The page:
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Reconcilable Differences: Discussion

Published in Asthma

Although there was no association between age, gender, or genotype and SA P-agonist use, we identified a strong and significant association between SES and the amount of SA P-agonist medications used by asthmatics, independent of asthma severity. This association was consistent across all proximate and contextual measures of SES, with gradients identified in the expected directions. This study provides the first evidence suggesting that poorer outcomes in lower SES asthmatics may not be associated solely with greater asthma severity as previously postulated, but rather also to poorer asthma control, despite universal access to health care. whitening gel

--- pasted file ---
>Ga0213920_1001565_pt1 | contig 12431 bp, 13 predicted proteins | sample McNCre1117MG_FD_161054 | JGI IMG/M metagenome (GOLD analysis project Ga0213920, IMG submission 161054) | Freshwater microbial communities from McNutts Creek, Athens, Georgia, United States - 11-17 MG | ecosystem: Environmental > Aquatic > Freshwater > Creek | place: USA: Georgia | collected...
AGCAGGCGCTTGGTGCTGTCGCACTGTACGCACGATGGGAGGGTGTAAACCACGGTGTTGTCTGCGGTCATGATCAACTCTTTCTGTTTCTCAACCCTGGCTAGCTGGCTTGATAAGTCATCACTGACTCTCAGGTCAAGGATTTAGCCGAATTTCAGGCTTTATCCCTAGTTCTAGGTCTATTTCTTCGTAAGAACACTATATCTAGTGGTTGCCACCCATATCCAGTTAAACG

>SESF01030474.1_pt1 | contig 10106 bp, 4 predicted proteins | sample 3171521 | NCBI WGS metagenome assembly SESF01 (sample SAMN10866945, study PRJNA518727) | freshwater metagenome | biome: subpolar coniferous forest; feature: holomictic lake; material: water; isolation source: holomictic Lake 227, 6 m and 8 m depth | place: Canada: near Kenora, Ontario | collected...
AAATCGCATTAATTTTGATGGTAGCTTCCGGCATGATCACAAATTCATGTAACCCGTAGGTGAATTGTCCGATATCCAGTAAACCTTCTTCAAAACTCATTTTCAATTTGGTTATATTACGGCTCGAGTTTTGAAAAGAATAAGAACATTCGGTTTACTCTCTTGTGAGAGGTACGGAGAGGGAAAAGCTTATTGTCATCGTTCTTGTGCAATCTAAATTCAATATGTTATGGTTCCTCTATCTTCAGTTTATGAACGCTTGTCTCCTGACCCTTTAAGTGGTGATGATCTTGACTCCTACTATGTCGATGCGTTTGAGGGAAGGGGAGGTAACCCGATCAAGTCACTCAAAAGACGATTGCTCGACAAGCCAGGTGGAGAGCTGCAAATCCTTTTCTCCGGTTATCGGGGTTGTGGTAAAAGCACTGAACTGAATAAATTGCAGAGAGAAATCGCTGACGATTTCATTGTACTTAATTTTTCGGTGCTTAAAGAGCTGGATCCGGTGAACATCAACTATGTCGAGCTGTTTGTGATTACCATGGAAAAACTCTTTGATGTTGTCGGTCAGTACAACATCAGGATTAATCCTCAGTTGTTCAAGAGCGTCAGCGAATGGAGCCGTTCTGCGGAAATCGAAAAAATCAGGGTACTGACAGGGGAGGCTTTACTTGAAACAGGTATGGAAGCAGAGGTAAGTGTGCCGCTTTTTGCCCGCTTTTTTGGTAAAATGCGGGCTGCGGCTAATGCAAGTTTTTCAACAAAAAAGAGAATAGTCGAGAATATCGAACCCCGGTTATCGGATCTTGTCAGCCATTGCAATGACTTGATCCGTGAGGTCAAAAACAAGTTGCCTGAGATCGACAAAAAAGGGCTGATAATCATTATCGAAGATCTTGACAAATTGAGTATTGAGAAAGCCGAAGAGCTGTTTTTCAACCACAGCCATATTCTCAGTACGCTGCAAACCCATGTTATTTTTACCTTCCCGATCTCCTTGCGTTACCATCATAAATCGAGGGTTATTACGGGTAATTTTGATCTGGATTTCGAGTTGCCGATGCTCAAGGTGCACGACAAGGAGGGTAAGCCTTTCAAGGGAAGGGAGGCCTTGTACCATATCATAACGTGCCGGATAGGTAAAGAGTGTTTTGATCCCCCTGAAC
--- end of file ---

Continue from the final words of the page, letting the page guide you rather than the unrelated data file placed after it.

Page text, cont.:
Three studies that have reported a higher prevalence of more severe asthma in lower-SES children measured asthma severity based on symptoms alone, and may therefore be demonstrating poorer control rather than greater severity. The two studies- that have attributed poorer outcomes in lower-SES patients with asthma specifically to greater severity have significant limitations. Using survey data, Littlejohns and McDonald found that adults in the lower two quin-tiles of SES based on the Registrar General’s classification of occupation were twice as likely to have disabling asthma, defined as “severe or frequent bouts of breathlessness, wheezing, or coughing which limit daily activities” as those in the upper 40%. This definition of greater severity could also represent poorer control. Similarly, a Canadian study based on administrative health-care data found that low-income adults were admitted to hospital more frequently, had more physician contacts, and were less likely to be assessed by a specialist, without any evidence of more fragmented care or a higher prevalence of asthma in the lower classes. Thus, without any metric for asthma severity, these authors deducted that the lower-income asthmatic patients had more severe disease. By directly assessing patients, we were able to overcome these limitations, and the negligible differences in the crude and adjusted ORs for SES suggest that confounding by disease severity may be less than expected.